WARNING: this is totally experimental right now! It's just an idea I'm playing with and I'm trying to see if it works. (But please try it out and tell me what you think!)
This is a simple and scalable event-driven server (using Event Machine) that proxies requests to Amazon's Simple Queue Service hosted queue. It's purpose is to queue messages very quickly, because otherwise SQS is too slow to use from within a web app (to be precise, the time it takes to queue a message is often too long).
It provides a simple RESTful interface for interacting with SQS that's also convenient to use from a browser.
One instance of the SQS Accelerator can send messages to any number of SQS queues, the queue name is given in the URL and the AWS credentials are given in HTTP headers (as HTTP Basic Authentication headers actually so it's convenient to use from a browser)
How it works
The SQS Accelerator accepts messages from your web app and returns a response instantly without waiting for a response from SQS. Your web app then happily continues and returns it's response to the user. The SQS Accelerator finishes queueing the message to SQS in the background.
It runs as a daemon, if it's accepting queued messages from a web app one instance should be run on each app server. It listens on port 9292.
Q: Won't lots of messages build up inside SQS Accelerator since it receives them faster than it sends them to SQS?
A: No, but you might get errors if you hit the maximum number of open connections (not sure what this limit is yet, but it should be very high with EventMachine). SQS has high latency, but it can accept a virtually unlimited number of incoming connections, so if you can hold a large number of open connections to it then your throughput can be very high. Because an evented client can hold a large number of open connections it can maintain a very high throughput.
Q: Isn't this like queueing messages locally before queueing them in SQS?
A: No, it's more like a proxy than a queue, the messages don't build up inside SQS Accelerator, they are all being sent to SQS concurrently.
Q: Why not just use a local queue?
A: You could do that instead of using SQS. But SQS is simple and scalable, and it's also simple and scalable to run an instance of SQS Accelerator on each app server.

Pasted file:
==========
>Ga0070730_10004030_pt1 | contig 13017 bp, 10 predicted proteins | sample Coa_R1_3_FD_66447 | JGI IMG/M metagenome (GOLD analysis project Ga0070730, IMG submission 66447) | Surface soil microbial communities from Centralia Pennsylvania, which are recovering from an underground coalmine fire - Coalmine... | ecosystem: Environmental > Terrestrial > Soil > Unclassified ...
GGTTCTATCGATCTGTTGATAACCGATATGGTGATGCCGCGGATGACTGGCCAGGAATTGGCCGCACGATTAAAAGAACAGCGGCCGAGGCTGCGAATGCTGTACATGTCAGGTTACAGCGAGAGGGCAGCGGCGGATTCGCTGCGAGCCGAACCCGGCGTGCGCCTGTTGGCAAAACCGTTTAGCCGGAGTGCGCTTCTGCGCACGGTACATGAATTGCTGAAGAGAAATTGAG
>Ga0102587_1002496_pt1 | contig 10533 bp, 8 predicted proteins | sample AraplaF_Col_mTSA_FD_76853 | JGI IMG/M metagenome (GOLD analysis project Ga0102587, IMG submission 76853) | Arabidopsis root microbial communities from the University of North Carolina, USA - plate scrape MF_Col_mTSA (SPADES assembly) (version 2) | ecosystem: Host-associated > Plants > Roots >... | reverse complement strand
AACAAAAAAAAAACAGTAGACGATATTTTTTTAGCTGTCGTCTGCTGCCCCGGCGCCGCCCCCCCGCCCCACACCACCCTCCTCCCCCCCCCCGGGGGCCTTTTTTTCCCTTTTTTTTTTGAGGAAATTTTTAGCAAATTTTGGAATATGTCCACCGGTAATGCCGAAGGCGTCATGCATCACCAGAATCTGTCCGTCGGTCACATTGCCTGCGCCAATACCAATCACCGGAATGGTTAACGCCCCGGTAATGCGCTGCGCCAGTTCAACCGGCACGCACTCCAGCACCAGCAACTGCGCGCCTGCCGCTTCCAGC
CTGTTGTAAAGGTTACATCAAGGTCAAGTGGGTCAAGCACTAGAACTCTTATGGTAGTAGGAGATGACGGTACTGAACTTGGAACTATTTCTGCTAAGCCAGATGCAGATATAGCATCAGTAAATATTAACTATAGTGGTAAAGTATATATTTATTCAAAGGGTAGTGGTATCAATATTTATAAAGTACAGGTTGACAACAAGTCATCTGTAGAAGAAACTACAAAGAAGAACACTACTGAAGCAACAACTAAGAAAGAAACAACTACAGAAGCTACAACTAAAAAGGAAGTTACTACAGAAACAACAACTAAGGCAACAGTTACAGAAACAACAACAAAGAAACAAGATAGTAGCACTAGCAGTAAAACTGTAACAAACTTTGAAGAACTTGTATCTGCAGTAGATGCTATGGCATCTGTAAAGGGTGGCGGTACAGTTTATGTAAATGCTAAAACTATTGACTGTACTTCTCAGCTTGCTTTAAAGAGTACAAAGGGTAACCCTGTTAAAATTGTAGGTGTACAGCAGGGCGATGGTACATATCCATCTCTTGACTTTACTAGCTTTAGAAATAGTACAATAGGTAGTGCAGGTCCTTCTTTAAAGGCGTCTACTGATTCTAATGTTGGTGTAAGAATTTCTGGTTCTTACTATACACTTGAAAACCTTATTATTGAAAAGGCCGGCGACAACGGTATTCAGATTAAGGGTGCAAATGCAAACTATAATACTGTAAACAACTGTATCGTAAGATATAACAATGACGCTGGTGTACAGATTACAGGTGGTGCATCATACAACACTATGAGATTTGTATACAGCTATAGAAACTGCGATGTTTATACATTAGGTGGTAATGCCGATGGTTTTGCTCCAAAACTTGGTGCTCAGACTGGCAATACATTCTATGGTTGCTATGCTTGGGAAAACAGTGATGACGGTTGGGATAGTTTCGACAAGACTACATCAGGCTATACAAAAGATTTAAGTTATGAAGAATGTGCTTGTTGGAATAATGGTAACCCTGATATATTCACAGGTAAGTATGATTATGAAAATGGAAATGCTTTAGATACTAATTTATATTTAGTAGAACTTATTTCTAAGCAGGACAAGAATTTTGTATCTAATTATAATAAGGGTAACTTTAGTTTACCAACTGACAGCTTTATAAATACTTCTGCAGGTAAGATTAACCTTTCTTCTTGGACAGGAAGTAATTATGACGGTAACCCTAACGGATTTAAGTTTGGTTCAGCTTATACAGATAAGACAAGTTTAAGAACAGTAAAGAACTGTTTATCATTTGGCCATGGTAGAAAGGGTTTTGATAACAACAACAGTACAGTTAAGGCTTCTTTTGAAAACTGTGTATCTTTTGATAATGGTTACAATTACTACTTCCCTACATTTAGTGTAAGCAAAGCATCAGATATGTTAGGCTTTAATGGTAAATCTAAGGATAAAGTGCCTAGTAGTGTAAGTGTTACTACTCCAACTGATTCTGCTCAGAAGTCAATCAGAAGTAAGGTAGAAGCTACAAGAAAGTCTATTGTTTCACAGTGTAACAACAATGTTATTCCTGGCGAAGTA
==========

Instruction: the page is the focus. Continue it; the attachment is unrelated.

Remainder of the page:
Q: Are you sure about all this?
A: Not yet, it's just a theory so far, my next priority is to benchmark this and make sure it really works as it should in theory.
- sudo gem install pauldowman-sqs_accelerator
- run the executable "sqs-accelerator"
- Hit http://localhost:9292/ in a browser
- Make an HTTP GET request to /queues to list all queues
- Make an HTTP POST request to /queues with queue_name=newqueue to create a queue named newqueue
- Make an HTTP GET request to /queues/queuename to show info about a queue named "queuename" and to give a form to send a message
- Make an HTTP POST request to /queues/queuename to send a message
- Use your SQS credentials for HTTP auth
- TODO improve these instructions
Thanks to the following great projects
- Event Machine, the thing that makes this even possible.
- async_sinatra, allows writing evented HTTP servers using the nice Sinatra framework/DSL.
- em-http-request, an asynchronous HTTP Client.
- RightAWS (I stole a few lines of the SQS code).
- Amazon SQS for having a decent Query API, even if it's not actually RESTful. :-)
Still to do
- Find all the TODO comments in the code
- Use SSL when connecting to SQS to protect message content (AWS credentials are never sent, they're just used to sign the message)
- Unit tests (I'm just trying to figure out if this idea even works first)
- Create a Ruby client library
- Switch all actions to use evented HTTP client instead of EM.defer. Right now some actions are using EM.defer to use the RightAWS client in a thread. These actions will be less scalable. Sending messages, the most important action, is using the evented client. This means making direct HTTP requests to the SQS Query API
- Fix bugs and make it nicer.
- Refactor all the SQS stuff out of the actions
- Daemonize the executable
- A god config file?
- Some configuration options
- More queue management features (e.g. an action to delete a queue, all_queues should link to each queue, provide check-box to delete the queue, etc.)